By John Tingle
The British media have been reporting and discussing widely the case of JS v M and F (Cryonic case), 10th November 2016 in the High Court of Justice, Family Division,  EWHC 2859 (Fam). The case is the first in the UK and probably the world to deal with the issue of cryonics and a 14-year-old girls dying wish for her body to be preserved after her death with the hope that at some time in the future she will be brought back to life after a cure for her illness is found.
Truth is stranger than fiction and this case raises some fundamental legal and ethical issues which will occupy future courts and the legislature for some time to come. I could not imagine a more novel and difficult medical law case.
JS had a rare form of cancer and her active treatment came to an end in August when she started to receive palliative care. Over recent months she has used the internet to investigate cryonics: the freezing of a dead body in the hope that there may be a cure for the illness that she had and will be brought back to life at some future time. Mr Justice Peter Jackson heard the case and stated in his judgement that the scientific theory underlying cryonics is speculative and controversial and that there is considerable debate about its ethical implications. Since the first cryonic preservation in the 1960s,the process has been performed on very few individuals, numbering in the low hundreds. There are two commercial organisations in the United States and one in Russia for this form of preservation.She is one of only 10 Britons and the only British child to have been frozen by Cryonics UK , a non-profit organization. Her body was transported to the USA and is being stored in a vat of liquid nitrogen by the Cyronics Institute in Michigan. Continue reading
Allison M. Whelan, J.D.
Senior Fellow, Center for Biotechnology & Global Health Policy, University of California, Irvine School of Law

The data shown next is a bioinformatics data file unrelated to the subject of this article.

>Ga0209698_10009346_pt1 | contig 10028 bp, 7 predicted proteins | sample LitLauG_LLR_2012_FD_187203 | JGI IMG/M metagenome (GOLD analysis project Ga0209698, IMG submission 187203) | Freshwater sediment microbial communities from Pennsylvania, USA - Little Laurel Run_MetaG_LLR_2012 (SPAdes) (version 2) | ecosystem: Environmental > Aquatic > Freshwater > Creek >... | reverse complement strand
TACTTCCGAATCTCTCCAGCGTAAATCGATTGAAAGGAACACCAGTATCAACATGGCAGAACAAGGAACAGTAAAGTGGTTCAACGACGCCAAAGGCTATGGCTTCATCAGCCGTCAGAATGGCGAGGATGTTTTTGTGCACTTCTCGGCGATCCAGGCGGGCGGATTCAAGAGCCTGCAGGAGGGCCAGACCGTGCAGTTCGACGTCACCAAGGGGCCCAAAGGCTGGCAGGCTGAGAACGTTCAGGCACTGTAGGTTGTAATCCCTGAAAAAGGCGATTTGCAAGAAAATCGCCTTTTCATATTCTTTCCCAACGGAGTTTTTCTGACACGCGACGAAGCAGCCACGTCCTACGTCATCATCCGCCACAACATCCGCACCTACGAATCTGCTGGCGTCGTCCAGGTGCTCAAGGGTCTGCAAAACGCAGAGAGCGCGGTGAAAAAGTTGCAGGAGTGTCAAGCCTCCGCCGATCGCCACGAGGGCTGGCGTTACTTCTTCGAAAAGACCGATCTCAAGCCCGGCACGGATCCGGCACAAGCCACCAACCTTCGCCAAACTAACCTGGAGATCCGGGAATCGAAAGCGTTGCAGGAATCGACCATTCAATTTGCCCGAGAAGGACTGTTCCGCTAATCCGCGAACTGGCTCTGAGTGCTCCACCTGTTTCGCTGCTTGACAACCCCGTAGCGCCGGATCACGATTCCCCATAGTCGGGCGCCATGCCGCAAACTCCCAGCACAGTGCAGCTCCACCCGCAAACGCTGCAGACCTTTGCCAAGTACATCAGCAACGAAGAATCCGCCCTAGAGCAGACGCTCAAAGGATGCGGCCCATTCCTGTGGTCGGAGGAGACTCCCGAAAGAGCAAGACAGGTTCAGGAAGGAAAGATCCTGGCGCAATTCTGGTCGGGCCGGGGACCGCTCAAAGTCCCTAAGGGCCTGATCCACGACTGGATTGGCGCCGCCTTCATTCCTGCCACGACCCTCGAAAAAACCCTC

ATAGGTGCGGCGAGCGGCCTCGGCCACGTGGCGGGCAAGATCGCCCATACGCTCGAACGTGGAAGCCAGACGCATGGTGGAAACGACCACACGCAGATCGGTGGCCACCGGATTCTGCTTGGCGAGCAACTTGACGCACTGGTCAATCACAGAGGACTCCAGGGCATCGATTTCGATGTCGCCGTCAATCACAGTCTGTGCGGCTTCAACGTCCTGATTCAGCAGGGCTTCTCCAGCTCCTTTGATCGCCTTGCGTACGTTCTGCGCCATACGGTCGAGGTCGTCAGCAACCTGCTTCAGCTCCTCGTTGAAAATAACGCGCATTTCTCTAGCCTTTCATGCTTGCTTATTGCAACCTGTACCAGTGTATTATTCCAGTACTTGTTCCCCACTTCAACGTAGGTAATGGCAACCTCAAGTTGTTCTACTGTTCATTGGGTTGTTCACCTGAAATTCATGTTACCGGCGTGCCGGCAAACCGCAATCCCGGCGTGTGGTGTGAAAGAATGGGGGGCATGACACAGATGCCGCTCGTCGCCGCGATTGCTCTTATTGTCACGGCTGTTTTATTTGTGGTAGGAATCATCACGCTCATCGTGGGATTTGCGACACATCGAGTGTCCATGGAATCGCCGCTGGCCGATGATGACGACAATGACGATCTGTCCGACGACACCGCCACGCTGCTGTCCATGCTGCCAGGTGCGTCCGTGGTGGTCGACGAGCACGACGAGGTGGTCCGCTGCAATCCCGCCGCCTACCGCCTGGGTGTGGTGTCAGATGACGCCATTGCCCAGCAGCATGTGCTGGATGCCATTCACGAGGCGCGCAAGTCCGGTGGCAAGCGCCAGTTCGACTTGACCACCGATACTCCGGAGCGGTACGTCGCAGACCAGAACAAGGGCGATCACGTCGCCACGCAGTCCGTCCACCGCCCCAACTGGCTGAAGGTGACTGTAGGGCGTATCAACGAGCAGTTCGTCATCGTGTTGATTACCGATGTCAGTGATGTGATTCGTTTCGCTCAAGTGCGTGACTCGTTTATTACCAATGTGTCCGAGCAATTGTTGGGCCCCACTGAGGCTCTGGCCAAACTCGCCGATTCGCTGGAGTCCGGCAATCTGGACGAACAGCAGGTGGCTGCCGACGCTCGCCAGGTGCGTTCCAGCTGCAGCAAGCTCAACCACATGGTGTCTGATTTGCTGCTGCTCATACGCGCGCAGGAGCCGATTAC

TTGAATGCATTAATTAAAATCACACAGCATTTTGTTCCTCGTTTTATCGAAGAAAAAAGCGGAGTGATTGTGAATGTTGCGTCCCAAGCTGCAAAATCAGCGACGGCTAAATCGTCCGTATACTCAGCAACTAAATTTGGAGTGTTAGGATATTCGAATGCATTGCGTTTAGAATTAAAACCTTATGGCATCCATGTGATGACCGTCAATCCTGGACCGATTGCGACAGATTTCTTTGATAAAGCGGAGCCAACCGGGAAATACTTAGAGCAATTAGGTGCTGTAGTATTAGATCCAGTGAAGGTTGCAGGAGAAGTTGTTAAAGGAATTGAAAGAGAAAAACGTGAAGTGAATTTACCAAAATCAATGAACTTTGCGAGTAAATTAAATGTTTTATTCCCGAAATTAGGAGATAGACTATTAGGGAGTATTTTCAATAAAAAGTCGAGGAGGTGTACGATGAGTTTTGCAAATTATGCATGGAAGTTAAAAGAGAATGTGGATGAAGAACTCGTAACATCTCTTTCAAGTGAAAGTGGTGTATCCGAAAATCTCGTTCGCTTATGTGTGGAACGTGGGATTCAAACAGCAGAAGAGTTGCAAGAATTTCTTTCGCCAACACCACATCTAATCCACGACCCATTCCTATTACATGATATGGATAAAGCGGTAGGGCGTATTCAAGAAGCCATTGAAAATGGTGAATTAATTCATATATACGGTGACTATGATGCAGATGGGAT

On March 12, 2015, Texas Representative Elliot Naishtat (Austin) filed HB 3183, which would repeal the Texas law that currently prohibits pregnant women from exercising their advance directives. The existing statute includes the following language: “I understand that under Texas law this directive has no effect if I have been diagnosed as pregnant.” The bill strikes this sentence and would allow health care providers and medical institutions to honor a woman’s wishes about end-of-life care.
The bill is known as “Marlise’s Law,” named for Marlise Muñoz of Fort Worth, Texas, who was kept on mechanical support for two months after she was declared brain dead in 2013. Muñoz collapsed in her home in November 2013 when she was 14 weeks pregnant. She was declared brain dead two days later but John Peter Smith Hospital said it was legally prevented from removing life support because she was pregnant. Continue reading
By David Orentlicher
[Cross-posted at Health Law Profs and PrawfsBlawg.]
The announcement by Apple and Facebook that they will cover the costs of egg freezing predictably provoked some controversy—predictably because it involves reproduction and also because too many people do not trust women to make reproductive decisions.
Interestingly, the challenge to women’s autonomy can come from both sides of the political spectrum, as has happened with several assisted reproductive technologies. Scholars on the left criticized surrogate motherhood on the ground that surrogates were exploited by the couple intending to raise the child, and other new reproductive technologies are criticized on the grounds that women will feel obligated to use them rather than free to use them. Indeed, this concern about coercion drives some of the objections to egg freezing. Continue reading
Please join the HMS Division of Medical Ethics for…
“What behavioral science has taught me about the limits of autonomy”
Professor of Business Administration and Medicine,
Professor of Public Policy, Duke University
Wednesday, February 13, 2013 1:00 – 2:30 PM
1st Floor Conference Room 641 Huntington Avenue, Boston
RSVP to DME [at] hms.harvard.edu